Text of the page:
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David A. Townsend, CPA, Professional Corporation

"Medical & Disability Income Tax Credits"
an article by David A. Townsend

Although I wouldn't call these rules complicated, they are extremely detailed. CRA also closely monitors these claims and challenges them frequently. Unfortunately, they often apply to low-income taxpayers without the means to hire professionals to deal with their affairs.

The upside (if there is such a thing when dealing with medical problems) is that the claims can save thousands in income tax. If you or anyone in your family is incurring substantial medical costs, make an appointment with your accountant to review the situation. This should be done prior to income tax time - don't wait until March or April!

Consider the following:

  1. Medical expenses include private health insurance premiums, out-of-country medical insurance, tuition costs for learning disabled, home renovations to allow disabled access, out of country travel for medical treatments not available locally; nursing home costs for the disabled; as well as the more common dental and medical care. Note that although medical plan premiums are an allowable medical expense it may actually be more advantageous to write these off as business expenses if you are self-employed.
  2. You should keep all your receipts for medical expenses. As noted above, CRA regularly challenges these claims and if you do not have a proper receipt, the claim will likely be disallowed.

    CRA is also extremely picky at times as to what constitutes a proper receipt. Although this is frustrating for the taxpayer (and for me), it is usually more productive to just give them what they want, rather than arguing.
  3. Are all your family medical expenses combined in one claim? This maximizes the credit if you have a spouse or dependants with medical expenses.
  4. Are you paying medical expenses for a low-income dependant? Note that dependants do not necessarily have to live with you. Prior to 2011, this claim was limited to $10,000 but this is no longer the case.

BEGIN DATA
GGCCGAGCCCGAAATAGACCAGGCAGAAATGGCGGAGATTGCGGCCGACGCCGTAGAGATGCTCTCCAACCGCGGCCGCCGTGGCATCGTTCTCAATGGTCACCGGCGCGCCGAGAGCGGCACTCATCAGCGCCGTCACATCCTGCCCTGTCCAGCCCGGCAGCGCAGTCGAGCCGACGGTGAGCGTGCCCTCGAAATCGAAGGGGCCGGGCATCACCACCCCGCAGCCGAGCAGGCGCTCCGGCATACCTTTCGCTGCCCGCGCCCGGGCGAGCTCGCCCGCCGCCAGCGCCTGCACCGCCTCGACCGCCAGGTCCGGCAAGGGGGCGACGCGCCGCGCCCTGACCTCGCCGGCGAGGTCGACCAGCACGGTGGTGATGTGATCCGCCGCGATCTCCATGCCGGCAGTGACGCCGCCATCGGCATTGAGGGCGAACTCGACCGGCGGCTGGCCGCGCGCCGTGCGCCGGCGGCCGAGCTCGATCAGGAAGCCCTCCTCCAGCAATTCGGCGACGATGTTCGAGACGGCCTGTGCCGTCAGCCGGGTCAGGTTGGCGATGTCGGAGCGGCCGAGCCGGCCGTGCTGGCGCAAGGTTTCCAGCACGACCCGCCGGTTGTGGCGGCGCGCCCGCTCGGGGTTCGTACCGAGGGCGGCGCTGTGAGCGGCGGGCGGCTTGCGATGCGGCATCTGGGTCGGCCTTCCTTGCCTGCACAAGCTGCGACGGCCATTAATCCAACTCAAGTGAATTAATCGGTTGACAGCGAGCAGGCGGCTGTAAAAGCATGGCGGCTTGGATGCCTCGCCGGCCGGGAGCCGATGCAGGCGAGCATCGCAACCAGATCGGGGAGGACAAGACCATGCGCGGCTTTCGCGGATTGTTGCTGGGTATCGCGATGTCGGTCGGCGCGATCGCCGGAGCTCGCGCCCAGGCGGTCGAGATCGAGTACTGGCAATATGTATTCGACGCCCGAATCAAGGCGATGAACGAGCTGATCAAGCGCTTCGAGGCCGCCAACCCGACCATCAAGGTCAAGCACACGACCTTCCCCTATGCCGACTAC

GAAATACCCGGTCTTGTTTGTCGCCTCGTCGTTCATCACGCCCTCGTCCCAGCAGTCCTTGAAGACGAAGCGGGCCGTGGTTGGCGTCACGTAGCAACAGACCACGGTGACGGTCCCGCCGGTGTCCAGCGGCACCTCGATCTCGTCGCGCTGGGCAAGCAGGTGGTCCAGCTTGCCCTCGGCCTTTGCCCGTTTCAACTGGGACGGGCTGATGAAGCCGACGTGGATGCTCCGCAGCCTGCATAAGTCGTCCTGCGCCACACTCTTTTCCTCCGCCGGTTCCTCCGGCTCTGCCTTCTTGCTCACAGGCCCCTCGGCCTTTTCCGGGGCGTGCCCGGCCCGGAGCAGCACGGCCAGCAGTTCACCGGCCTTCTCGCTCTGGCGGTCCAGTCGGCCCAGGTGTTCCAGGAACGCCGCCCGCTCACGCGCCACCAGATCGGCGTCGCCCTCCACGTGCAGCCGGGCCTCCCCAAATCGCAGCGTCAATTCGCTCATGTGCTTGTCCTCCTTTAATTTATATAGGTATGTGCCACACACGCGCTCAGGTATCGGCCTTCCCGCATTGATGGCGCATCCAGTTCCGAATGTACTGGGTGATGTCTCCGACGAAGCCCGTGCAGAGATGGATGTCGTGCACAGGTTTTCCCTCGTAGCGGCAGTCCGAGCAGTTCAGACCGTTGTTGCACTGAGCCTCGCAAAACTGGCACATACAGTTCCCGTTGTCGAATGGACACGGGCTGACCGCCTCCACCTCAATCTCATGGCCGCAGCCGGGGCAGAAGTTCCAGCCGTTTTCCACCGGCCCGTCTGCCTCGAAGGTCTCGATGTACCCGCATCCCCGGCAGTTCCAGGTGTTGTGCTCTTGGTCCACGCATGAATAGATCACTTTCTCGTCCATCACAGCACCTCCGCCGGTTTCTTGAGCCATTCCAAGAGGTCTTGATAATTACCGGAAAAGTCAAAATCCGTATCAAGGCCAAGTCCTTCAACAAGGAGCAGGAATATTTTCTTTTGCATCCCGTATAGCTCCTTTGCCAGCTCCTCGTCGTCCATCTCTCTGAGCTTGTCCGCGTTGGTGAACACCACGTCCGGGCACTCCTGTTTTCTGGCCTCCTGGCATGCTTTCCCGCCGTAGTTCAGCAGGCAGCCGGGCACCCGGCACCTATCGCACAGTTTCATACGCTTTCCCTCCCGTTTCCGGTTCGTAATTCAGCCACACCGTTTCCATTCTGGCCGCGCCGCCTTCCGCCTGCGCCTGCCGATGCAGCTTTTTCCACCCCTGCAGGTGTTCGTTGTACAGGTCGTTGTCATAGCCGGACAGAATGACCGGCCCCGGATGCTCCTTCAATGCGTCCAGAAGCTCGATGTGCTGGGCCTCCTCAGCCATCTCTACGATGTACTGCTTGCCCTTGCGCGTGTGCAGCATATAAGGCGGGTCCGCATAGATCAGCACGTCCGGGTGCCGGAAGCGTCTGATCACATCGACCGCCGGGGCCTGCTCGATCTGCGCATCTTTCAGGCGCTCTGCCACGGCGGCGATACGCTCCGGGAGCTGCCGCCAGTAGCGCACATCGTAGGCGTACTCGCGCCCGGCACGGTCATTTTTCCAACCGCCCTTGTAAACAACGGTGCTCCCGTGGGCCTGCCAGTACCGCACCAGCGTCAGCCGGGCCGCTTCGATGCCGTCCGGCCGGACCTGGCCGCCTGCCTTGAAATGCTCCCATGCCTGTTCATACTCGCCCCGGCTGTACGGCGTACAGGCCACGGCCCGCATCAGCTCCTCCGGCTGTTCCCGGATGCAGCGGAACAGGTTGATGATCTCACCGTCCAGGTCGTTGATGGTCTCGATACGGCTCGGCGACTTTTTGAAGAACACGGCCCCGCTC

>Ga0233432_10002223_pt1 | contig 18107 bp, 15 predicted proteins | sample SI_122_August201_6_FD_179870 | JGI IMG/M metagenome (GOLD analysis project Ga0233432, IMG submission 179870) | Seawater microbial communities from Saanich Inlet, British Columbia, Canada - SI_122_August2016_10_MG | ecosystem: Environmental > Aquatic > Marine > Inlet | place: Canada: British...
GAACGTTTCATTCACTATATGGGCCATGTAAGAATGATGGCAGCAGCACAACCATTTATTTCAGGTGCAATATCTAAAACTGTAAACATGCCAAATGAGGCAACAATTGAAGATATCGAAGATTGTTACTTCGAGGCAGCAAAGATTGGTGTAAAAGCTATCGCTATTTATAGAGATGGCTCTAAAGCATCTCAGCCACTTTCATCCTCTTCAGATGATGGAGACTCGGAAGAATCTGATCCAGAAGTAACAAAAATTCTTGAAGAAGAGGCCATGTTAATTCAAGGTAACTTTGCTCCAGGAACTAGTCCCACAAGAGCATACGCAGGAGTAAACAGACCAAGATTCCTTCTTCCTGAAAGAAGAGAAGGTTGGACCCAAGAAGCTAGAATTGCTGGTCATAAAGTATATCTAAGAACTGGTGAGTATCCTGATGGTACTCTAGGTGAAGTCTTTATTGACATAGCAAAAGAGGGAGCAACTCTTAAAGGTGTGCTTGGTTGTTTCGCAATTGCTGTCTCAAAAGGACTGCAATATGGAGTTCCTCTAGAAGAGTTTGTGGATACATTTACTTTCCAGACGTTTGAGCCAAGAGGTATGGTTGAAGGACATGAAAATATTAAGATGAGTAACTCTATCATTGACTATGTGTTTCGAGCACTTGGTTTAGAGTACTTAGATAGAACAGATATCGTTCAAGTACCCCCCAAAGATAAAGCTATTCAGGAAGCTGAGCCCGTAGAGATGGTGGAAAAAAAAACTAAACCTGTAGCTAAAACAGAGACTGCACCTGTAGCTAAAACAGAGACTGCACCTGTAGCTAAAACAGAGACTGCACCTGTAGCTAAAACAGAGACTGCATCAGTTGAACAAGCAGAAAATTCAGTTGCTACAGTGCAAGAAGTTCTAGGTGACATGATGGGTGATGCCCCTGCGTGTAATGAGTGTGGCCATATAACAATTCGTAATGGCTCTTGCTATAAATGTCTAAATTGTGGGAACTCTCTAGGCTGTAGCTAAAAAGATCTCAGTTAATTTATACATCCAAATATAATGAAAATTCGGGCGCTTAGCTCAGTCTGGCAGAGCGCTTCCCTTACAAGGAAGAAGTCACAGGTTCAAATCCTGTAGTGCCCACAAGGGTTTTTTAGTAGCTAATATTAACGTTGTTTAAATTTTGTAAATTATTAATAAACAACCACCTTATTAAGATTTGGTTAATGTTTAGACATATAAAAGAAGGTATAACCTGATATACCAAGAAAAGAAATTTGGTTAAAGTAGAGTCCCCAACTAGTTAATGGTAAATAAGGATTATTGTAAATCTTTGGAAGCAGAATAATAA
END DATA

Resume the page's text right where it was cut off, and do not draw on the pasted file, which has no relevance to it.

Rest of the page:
5. Substantial medical expenses may mean an individual is entitled to a disability credit, which may be claimed with a signed doctor certificate. This may be transferred to other family members.
  6. Is there a physically or mentally impaired family member (teenagers don't necessarily qualify) staying in your home? You may be eligible for additional credits depending on your marital status and the income of the dependant.
  7. Does the family have a low earned income (under $30K) and medical expenses? You may be eligible for a refundable medical expense supplement refunding a portion of the expense.
  8. Are you an employee of a private company? There are medical plans that allow private companies to write-off employee medical expenses (without a taxable benefit to the employee!).
  9. Are you or a relative paying an attendant for in-home care? If a doctor certifies that a full-time attendant is required, then the home care should qualify as a medical expense.
  10. Do you have a child who qualifies for Disability Credit? If so, there are some programs that may assist you, such as the Child Disability Credit and the Registered Disability Savings Plan. Details are available on the CRA website  (visit my links page).

The above list is not intended to be exhaustive but may give some ideas for income tax medical claims.

Contributing Editor to Canadian Money Saver Magazine